Usher in health, wealth and happiness at Chinese New Year with festive finery and flowers. Samantha Wong finds out how
This Chinese New Year (CNY) begins on the new moon of February 8. It’s the most important holiday in the Chinese calendar, and the time when we habitually open our doors to friends and loved ones. Since we are about to enter the Year of the Red Fire Monkey, denoting 12 months of high-octane activity and change, there’s plenty to celebrate.
When visiting friends, don’t forget to bring them a bag of oranges or tangerines with leaves intact – this will promote good relations in the coming year. You will also want to hand out dollar-filled lai see packets to people who do stuff for you, including younger co-workers, helpers and doormen.
Tradition also dictates that you lay out a candy tray over the holidays, filled with candied melons for good health, and red melon seeds symbolising happiness. It should also contain dried lychees and desiccated coconut to promote strong family ties, kumquats for prosperity, and peanuts for long life.
Customs worth keeping
The traditional way to decorate at Lunar New Year is to hang auspicious red paper scrolls, emblazoned with the Chinese characters for good fortune, wealth and the coming of spring. Place these scrolls upside down on your front door, where they will bid guests a warm welcome and signify good times ahead.
Since the colour red represents luck, prosperity and happiness, it’s a perennially popular decorating choice at CNY, so be sure to style up your home with a few bold Shanghai-red accents. This is easily done with well-chosen, inexpensive home accessories, like scatter cushions, table napkins and candles. Note that red monkey figurines are likely to sell like hot cakes this year, as are red flowers of every variety.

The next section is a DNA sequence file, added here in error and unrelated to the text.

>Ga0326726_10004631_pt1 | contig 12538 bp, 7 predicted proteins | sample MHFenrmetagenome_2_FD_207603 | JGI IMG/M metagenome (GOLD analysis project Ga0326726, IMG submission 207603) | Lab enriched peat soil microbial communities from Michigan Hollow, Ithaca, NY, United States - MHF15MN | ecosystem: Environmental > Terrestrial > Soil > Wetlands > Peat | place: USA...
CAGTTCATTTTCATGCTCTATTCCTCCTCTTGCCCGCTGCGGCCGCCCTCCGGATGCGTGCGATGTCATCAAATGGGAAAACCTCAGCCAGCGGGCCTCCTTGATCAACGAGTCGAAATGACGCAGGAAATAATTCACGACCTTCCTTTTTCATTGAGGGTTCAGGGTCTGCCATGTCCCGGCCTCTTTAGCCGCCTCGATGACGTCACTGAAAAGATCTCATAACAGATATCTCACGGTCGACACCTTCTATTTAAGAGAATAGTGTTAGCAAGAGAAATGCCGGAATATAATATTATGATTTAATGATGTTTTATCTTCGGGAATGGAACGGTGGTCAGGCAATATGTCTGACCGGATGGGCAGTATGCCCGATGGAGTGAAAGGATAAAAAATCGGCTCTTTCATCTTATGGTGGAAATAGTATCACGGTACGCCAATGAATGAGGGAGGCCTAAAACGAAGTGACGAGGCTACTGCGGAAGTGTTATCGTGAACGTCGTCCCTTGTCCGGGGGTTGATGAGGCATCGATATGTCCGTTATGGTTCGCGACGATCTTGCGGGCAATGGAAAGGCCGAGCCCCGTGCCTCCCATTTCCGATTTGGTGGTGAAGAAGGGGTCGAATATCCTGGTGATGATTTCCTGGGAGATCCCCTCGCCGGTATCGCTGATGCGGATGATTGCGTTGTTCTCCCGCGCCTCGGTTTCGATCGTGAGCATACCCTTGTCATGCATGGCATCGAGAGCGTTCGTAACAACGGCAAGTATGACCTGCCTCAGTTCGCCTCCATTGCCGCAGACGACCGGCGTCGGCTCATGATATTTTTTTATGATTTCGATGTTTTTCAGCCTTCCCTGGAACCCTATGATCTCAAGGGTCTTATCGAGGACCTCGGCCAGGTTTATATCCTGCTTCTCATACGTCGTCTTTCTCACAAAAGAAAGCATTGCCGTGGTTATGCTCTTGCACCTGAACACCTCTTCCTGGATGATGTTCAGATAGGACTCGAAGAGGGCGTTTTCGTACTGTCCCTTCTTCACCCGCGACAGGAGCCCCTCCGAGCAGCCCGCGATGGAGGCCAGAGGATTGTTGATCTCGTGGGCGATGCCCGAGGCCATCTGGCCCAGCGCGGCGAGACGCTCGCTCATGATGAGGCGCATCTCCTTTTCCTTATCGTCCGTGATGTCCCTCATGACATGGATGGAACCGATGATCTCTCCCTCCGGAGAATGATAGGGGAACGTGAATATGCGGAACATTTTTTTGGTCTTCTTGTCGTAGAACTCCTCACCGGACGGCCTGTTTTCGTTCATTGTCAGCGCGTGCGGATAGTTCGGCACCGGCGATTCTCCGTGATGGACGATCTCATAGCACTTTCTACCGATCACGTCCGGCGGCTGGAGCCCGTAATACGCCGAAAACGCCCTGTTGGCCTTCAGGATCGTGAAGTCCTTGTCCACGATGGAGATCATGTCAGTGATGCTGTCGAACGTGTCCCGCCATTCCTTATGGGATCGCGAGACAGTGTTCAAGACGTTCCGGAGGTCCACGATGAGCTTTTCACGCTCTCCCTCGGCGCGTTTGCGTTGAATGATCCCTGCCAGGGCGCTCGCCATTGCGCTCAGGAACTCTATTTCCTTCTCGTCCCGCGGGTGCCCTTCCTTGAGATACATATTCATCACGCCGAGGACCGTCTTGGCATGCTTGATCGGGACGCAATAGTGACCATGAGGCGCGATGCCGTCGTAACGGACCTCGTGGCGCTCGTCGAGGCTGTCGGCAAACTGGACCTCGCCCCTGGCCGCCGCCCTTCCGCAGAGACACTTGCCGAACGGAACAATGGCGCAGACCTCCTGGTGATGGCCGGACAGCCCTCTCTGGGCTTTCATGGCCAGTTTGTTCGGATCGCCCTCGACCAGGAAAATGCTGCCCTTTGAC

As with almost all activities at CNY, there is enormous symbolism in the use of flowering plants. Potted plants (rather than cut blooms) are the number one essential, since they represent new life. When choosing plants, ask your florist which ones are likely to bloom on February 8, as this way you’ll be guaranteed 12 months of good luck.
The Chinese language opens up endless opportunities for punning, and this is demonstrated in the flowers that are most sought-after at CNY. For instance, people rush to buy miniature kumquat plants (Gam Gat Sue) with their little golden fruits. This is because the word Sue rhymes with the Cantonese word for luck (F?) and the Cantonese word for gold is Gam.
Peach blossom is considered the most auspicious of all plants at this time of year. Its significance lies in the symbolic importance of the peach, which, in Chinese culture, signifies long life, and is regarded as the strongest defence against evil. Red peonies (the flower of riches and honour) are also an essential buy, since they are believed to usher in prosperity. Happy holidays!